Credit: Netflix

As of this writing, “Maid,” the new miniseries that follows the life of a white single mother as she struggles to support her daughter while working as a housekeeper, is charting as the third-highest watched show on Netflix. The miniseries is earning rave reviews, garnering an impressive 96% on Rotten Tomatoes. Critics are praising the acting and the writing, calling the show “undeniably powerful.”

While “Maid” is indeed shining a light on a profession that is so often mocked and belittled, something about its choice of protagonist rings hollow.

Loading the player...

In a country where 65% of house cleaners are Latinas, it can’t go without remarking upon that “Maid” centers on a housekeeper who is a white woman.

As entertainment website “The Wrap” summed up in the first paragraph of their review of “Maid”: “It should be mentioned up top that a series about a young and poor white mother who turns to housekeeping to provide a life for her and her small child is an awkward choice when there are myriad young female domestic workers of color, some without legal citizenship documents, whose urgent stories often go untold.”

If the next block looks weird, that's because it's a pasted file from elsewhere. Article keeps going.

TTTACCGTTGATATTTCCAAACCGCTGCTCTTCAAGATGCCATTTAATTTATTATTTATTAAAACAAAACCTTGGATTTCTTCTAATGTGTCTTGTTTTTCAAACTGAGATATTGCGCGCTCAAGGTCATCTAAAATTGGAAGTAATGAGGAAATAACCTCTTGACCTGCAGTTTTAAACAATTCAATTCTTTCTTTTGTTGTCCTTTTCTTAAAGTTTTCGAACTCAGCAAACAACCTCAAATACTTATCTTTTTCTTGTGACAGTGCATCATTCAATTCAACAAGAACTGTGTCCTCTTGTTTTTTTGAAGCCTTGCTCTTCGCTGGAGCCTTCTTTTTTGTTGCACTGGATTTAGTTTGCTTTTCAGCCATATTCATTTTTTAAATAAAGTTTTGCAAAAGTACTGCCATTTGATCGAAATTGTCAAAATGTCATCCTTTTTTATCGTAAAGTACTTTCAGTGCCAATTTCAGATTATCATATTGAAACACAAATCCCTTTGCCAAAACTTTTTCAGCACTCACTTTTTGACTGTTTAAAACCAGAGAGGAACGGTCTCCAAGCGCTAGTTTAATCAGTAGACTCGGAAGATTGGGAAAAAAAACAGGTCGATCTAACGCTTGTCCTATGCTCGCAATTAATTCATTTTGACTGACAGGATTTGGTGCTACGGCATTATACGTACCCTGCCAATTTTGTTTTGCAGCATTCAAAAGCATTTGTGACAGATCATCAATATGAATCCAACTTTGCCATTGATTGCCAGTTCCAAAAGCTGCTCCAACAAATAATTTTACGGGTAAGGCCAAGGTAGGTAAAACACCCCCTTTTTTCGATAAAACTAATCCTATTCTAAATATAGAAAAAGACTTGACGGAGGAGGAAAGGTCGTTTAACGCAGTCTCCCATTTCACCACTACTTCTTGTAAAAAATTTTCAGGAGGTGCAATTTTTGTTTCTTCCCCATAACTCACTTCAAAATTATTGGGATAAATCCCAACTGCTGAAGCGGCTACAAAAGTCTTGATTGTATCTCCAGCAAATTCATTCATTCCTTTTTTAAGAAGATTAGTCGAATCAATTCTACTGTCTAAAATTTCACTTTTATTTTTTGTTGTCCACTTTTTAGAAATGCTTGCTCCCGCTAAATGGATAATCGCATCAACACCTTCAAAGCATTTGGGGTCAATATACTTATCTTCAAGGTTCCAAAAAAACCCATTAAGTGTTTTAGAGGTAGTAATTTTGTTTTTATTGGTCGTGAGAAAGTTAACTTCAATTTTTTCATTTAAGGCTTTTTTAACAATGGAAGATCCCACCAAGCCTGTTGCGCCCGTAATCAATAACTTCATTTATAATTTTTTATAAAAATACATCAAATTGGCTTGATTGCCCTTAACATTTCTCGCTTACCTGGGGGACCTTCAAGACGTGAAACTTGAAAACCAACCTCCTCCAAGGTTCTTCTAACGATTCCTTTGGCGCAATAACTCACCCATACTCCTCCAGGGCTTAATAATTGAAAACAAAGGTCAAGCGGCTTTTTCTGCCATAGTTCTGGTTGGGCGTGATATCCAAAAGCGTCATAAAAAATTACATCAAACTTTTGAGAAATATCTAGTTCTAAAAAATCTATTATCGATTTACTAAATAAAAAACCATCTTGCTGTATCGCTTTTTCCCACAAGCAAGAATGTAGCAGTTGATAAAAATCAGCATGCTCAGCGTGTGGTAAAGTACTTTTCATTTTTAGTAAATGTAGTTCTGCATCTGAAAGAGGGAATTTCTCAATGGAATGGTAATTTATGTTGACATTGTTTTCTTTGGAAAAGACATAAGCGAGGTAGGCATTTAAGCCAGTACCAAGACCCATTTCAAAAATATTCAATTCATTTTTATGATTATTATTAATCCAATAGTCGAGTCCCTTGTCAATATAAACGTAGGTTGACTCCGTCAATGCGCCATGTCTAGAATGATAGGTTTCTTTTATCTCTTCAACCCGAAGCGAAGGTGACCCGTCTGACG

We should be talking about the fact that the story of Alex was the one that captured the nation’s attention enough to become a New York Times best-selling memoir. We can’t help but ask ourselves: Would “Maid” have gone on to the success that it did if the protagonist was Latina?

As we’ve covered before at mitú, domestic workers are often looked down upon because of the stigma that surrounds cleaning other people’s messes.

Despite doing honest work, some people view domestic work as undignified. In the U.S., there is undoubtedly a racial component to this stigma. When maids are so often Black and Brown folks (and have been for a while), the belittling of the profession is undoubtedly wrapped up in the racial politics of America.

The fact that the main protagonist of “Maid” is a white woman hasn’t gone over the heads of the show’s viewers. Since its premiere, viewers have taken to social media to discuss the blind spot of “Maid”.

Here is a roundup of the most interesting Tweets about “Maid”:







Of course, not all Twitter’s opinions were strictly negative…





So, what do you think? Would “Maid” have been greenlit if the protagonist was a woman of color?